Don't get me wrong, but abolish Black History Month

Carter G. Woodson
Carter G. Woodson

Black History Month should be abolished, claim many Whites. They say it’s nothing more than some reverse racism entitlement nonsense that gives credit to a whiney race of shiftless people who have always received much more than they have ever given to this country.
Moreover, Black History Month, they complain, is unfair to White ethnics whose ancestors came here through Ellis Island and were subjected to harsh discrimination. But instead of complaining, they say, they simply fought through it, pulled themselves up by their own bootstraps, and in just a few generations, became educated and successful — living the American Dream.
They said they didn’t need no damn English, Irish, Italian, German, Polish, or other history month. So they want to abolish Black History Month right here and right now. And I agree with their conclusion — but certainly not with their reasoning
Why and how did African Americans get Black History Month? Its foundation was laid when Carter G. Woodson — later recognized as the “Father of Black History”— was a student at Harvard University, where, in 1912, he became the first person of enslaved parents to receive a Ph.D. from that elite Ivy League school. During a lecture one day, one of his white professors, Edward Channing, stated: “The Negro had no history.”
This contention was widespread at the time throughout America’s educational system. But on that day, hearing it from the mouth of an instructor at America’s leading university, Woodson was propelled to do something about it.
So after expanding his extensive research, he connected with four Black men. And on Sept. 9, 1915, in Chicago following inspiration from that city’s national celebration of the 50th anniversary of emancipation, which highlighted the impressive progress of Blacks since their enslavement, those five founded the Association for the Study of Negro Life and History.
ASNLH was renamed the Association for the Study of Afro-American Life and History in 1972 and later became the Association for the Study of African American Life and History, whose mission is to “promote, research, preserve, interpret and disseminate information about Black life, history and culture to the global community.”
To that end, among several other enlightening projects throughout the decade, Woodson and ASNLH publicly announced Negro History Week in 1925, with the inaugural celebration in February 1926. Although many believe that Woodson and ASNLH chose February because President Abe Lincoln and abolitionist Frederick Douglass were born in that month, that’s only part of the reason.
The complete reason is what he described as tradition. He recognized that ever since Lincoln’s assassination in 1865 and Douglass’ death in 1895, Black folks had begun commemorating the work, and as a result the birthday, of those two great men. Accordingly, in order to reap the benefits of a pre-existing Negro issue-related popularity, Woodson decided to merge into what was already a celebratory and prideful time for African-Americans.
It went from Negro History Week to Black History Week in 1972 and then Black History Month in 1976.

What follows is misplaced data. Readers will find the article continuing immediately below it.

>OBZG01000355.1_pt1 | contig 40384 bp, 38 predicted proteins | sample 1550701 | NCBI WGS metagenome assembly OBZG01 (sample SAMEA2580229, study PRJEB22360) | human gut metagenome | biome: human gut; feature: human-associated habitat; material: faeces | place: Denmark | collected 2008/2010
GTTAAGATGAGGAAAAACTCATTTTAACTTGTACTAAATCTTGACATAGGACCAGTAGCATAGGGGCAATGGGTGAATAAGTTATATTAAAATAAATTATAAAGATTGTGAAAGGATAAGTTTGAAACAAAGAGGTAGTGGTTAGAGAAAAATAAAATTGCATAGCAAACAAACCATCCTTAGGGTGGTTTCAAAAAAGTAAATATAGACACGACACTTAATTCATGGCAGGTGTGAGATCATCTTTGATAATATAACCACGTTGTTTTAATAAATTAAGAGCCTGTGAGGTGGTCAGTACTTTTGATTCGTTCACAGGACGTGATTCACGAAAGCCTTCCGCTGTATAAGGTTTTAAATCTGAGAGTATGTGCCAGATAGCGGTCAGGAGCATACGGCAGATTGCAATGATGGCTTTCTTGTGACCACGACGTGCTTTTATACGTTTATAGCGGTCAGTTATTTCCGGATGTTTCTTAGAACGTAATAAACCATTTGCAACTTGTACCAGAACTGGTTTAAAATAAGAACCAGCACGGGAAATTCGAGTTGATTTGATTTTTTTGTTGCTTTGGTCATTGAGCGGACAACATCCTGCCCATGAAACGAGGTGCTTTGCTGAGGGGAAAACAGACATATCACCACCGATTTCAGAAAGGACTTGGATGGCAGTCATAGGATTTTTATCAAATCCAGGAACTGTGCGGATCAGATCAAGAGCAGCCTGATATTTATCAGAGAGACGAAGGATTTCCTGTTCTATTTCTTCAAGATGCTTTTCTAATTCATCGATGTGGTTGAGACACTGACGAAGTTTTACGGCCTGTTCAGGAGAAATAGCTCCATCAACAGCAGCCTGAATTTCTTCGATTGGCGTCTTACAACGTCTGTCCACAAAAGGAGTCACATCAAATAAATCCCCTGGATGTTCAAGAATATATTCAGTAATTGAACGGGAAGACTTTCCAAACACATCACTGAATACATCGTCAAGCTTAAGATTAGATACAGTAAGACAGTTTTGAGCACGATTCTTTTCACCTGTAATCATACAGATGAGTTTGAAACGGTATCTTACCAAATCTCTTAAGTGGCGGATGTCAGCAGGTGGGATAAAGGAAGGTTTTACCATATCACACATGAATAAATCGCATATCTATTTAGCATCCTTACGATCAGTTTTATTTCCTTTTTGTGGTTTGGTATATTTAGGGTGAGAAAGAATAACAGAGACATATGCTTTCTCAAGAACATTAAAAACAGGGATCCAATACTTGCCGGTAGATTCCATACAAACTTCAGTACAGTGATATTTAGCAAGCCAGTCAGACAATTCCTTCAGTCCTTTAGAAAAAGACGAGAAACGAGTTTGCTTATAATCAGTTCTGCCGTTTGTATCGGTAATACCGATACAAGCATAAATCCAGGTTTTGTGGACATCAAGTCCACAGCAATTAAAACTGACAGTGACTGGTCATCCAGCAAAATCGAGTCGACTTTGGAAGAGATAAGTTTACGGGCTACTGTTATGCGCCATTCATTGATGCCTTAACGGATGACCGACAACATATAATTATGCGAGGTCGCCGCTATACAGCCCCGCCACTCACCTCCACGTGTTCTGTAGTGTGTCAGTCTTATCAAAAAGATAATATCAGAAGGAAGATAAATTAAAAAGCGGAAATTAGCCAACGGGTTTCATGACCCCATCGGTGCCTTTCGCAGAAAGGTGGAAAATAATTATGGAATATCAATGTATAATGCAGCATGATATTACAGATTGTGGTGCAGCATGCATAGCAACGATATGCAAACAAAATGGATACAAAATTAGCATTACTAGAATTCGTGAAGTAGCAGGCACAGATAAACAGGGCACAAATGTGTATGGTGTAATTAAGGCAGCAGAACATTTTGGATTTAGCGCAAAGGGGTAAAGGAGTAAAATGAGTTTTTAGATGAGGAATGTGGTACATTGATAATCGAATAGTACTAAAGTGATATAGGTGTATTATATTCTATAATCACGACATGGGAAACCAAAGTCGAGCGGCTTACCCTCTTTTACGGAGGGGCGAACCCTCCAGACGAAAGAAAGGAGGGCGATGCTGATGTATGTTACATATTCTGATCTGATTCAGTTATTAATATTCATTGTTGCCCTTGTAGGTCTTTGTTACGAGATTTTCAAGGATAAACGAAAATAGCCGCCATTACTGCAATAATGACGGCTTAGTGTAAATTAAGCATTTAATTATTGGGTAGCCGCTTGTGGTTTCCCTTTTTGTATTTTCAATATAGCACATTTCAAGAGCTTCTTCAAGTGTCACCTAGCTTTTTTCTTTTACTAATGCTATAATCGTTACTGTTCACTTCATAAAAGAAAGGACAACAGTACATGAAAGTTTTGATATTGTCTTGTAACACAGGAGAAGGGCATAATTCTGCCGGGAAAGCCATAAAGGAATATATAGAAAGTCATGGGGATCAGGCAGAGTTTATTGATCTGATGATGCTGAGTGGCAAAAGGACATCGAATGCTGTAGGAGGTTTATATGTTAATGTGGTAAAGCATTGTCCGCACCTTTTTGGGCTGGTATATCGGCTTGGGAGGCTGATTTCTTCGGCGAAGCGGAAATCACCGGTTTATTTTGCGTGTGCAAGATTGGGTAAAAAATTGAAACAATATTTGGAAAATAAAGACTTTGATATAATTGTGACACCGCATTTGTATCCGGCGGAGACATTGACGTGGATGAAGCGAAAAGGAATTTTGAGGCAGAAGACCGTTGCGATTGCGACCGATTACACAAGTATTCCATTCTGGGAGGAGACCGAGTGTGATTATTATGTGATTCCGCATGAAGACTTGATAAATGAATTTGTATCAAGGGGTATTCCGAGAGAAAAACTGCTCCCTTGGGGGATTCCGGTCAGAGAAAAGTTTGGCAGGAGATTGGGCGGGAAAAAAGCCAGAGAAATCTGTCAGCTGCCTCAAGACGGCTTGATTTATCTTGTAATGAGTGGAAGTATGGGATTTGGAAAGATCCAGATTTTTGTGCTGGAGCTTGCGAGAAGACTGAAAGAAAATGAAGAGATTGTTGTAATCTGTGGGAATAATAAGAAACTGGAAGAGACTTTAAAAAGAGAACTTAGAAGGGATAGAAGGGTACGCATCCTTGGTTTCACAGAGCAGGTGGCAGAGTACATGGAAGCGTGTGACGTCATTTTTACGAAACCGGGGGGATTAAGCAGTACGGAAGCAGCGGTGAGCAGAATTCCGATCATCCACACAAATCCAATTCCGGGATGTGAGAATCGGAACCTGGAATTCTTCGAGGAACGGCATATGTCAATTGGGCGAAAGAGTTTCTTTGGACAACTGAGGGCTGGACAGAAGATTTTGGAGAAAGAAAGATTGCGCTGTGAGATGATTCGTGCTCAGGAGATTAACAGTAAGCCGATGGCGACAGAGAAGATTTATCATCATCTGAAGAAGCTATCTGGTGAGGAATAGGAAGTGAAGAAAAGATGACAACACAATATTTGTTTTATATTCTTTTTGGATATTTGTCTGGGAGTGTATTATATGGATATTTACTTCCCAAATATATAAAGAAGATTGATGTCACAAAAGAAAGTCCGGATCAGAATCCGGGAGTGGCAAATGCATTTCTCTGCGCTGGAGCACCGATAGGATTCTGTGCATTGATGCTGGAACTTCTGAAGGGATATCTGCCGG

A little known fact about Negro History Week, as noted by ASALH, is that Woodson “never viewed Black history as a one week affair. He pressed for schools to use Negro History Week to demonstrate what students learned all year. It was in this sense that Blacks would learn of their past on a daily basis that he looked forward to the time when an annual celebration would no longer be necessary.”
Also, he “believed that Black history was too important to America and the world to be crammed into a limited time frame. He spoke of a shift from Negro History Week to Negro History Year.”
That’s precisely why I say abolish Black History Month. It’s much “too important” to be “crammed into a limited time frame.” It requires a year’s worth of official recognition every year.
Why? Because it’s American history and it’s world history. Unlike white ethnics who voluntarily came here with bootstraps to pull up, Black folks were kidnapped, shackled and dragged here bootless beginning in 1619 in Jamestown, Va., when they were enslaved and forced to toil for more than three centuries to build this country.
Therefore, Black History Month should be abolished. However, the great contributions of Blacks in America and throughout the world must be infused, as Edward Robinson proclaimed, into everything that is taught about American history and world history.
The words from David Walker’s Appeal, written in 1829, and the words of Christopher James Perry Sr., founder of the Tribune in 1884, are the inspiration for my “Freedom’s Journal” columns. In order to honor that pivotal nationalist abolitionist and that pioneering newspaper giant, as well as to inspire today’s Tribune readers, each column ends with Walker and Perry’s combined quote- along with my inserted voice- as follows: I ask all Blacks “to procure a copy of this… (weekly column) for it is designed… particularly for them” so they can “make progress… against (racist) injustice.”
Michael Coard, Esquire, can be followed on Facebook, Twitter and Instagram. His “Radio Courtroom” show can be heard on WURD 900-AM.
Reprinted from the Philadelphia Tribune


From the Web